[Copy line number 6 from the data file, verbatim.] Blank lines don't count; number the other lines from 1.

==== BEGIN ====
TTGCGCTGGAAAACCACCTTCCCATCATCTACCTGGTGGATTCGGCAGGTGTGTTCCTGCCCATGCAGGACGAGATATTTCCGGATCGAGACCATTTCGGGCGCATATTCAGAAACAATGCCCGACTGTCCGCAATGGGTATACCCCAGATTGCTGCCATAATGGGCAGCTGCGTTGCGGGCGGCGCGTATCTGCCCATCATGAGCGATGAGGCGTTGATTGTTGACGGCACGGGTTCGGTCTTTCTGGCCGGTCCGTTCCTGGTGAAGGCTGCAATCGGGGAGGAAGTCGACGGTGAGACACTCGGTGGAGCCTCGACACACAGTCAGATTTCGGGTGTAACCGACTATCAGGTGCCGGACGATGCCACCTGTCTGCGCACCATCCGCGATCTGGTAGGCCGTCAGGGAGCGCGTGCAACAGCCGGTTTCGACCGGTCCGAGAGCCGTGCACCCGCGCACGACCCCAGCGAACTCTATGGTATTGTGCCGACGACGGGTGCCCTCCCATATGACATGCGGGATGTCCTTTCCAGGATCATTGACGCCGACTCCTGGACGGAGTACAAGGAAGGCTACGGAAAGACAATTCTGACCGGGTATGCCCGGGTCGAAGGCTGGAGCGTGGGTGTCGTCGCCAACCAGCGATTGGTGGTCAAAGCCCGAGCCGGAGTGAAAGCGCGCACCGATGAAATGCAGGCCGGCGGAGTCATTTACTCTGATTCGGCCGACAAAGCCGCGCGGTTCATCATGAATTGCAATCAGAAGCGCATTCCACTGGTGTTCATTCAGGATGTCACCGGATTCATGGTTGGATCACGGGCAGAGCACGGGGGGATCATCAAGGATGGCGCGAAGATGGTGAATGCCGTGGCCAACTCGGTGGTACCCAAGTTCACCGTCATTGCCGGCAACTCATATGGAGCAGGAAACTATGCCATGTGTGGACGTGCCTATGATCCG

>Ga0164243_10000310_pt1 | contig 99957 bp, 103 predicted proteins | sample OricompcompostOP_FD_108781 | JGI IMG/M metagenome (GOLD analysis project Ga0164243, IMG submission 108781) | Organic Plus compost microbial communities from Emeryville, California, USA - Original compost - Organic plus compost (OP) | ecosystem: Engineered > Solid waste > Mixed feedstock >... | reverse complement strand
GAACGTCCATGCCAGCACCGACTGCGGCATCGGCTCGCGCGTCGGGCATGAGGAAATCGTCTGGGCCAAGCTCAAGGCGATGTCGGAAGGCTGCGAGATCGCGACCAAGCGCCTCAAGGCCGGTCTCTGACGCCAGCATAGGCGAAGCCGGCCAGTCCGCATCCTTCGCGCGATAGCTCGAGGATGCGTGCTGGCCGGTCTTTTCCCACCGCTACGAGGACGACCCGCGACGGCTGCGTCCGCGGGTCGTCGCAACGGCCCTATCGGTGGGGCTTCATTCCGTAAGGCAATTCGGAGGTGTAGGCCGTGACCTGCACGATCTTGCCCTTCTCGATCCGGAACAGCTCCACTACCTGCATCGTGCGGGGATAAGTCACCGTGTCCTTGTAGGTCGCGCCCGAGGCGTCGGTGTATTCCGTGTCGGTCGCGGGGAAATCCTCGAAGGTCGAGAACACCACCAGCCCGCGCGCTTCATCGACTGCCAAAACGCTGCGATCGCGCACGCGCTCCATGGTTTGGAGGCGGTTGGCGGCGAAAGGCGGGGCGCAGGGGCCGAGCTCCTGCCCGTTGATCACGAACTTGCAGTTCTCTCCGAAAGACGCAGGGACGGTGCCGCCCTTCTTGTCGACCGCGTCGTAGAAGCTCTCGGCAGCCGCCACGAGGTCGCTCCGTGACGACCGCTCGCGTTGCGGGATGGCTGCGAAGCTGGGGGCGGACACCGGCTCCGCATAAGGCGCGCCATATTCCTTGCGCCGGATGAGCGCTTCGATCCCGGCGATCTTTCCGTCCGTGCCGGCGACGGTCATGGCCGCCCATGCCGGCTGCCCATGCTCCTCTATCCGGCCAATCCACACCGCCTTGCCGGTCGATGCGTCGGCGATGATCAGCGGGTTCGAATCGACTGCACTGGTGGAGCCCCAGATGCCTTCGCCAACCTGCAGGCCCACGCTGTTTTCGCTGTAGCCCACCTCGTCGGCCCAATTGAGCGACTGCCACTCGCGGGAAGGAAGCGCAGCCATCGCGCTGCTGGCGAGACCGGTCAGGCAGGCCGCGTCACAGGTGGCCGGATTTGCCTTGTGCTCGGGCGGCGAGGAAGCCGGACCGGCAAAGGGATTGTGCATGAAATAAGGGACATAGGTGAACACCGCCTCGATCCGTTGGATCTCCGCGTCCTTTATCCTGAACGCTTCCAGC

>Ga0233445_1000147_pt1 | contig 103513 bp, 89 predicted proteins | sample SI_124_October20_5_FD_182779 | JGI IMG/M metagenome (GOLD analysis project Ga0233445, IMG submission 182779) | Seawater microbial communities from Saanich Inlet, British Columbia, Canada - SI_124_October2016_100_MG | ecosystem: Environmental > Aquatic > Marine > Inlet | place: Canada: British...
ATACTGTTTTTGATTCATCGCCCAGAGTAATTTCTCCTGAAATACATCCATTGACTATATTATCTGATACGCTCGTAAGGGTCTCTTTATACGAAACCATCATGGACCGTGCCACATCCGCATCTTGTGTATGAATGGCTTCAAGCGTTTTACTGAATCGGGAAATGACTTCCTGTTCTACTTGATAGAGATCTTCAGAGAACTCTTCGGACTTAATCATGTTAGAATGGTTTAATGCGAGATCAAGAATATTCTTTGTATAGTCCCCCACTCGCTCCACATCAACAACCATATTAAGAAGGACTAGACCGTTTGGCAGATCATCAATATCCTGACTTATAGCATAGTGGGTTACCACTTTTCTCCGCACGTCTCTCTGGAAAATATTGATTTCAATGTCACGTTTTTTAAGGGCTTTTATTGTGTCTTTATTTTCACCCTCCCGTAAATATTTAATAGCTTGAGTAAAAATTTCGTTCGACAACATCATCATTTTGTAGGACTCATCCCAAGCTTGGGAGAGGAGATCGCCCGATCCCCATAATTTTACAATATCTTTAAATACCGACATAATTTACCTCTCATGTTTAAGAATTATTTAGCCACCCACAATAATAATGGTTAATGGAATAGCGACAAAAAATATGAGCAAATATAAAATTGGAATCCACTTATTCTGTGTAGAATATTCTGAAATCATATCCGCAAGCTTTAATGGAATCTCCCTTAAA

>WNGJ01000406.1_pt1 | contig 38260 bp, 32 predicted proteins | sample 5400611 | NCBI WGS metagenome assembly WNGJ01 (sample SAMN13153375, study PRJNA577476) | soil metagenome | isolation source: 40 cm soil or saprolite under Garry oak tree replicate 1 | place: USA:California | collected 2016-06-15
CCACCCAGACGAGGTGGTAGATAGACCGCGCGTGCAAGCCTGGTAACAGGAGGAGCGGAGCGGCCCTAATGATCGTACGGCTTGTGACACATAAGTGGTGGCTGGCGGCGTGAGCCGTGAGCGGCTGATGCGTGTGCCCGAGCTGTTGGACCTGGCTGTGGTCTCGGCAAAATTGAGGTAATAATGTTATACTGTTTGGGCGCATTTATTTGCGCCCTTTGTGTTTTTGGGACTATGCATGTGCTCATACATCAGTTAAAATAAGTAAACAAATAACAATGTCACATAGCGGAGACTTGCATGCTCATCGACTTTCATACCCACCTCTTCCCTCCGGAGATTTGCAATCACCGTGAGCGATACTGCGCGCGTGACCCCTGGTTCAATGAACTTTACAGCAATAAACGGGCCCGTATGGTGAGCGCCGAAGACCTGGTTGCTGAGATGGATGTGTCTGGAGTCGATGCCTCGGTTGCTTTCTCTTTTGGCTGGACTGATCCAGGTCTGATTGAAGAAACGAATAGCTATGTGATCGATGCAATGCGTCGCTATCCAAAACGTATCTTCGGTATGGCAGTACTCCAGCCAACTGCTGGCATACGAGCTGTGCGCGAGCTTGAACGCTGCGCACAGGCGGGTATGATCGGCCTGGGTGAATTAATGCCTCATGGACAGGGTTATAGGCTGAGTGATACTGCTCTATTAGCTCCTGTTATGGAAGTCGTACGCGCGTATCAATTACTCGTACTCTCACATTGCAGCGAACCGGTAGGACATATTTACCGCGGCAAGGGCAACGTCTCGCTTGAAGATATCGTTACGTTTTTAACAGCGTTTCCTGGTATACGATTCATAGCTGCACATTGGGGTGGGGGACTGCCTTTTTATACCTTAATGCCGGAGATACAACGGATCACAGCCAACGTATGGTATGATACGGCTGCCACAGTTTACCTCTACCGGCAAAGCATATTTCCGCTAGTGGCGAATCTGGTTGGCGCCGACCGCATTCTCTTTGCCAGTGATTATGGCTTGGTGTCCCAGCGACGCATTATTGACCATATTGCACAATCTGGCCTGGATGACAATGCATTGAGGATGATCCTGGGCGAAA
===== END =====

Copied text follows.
>WNGJ01000406.1_pt1 | contig 38260 bp, 32 predicted proteins | sample 5400611 | NCBI WGS metagenome assembly WNGJ01 (sample SAMN13153375, study PRJNA577476) | soil metagenome | isolation source: 40 cm soil or saprolite under Garry oak tree replicate 1 | place: USA:California | collected 2016-06-15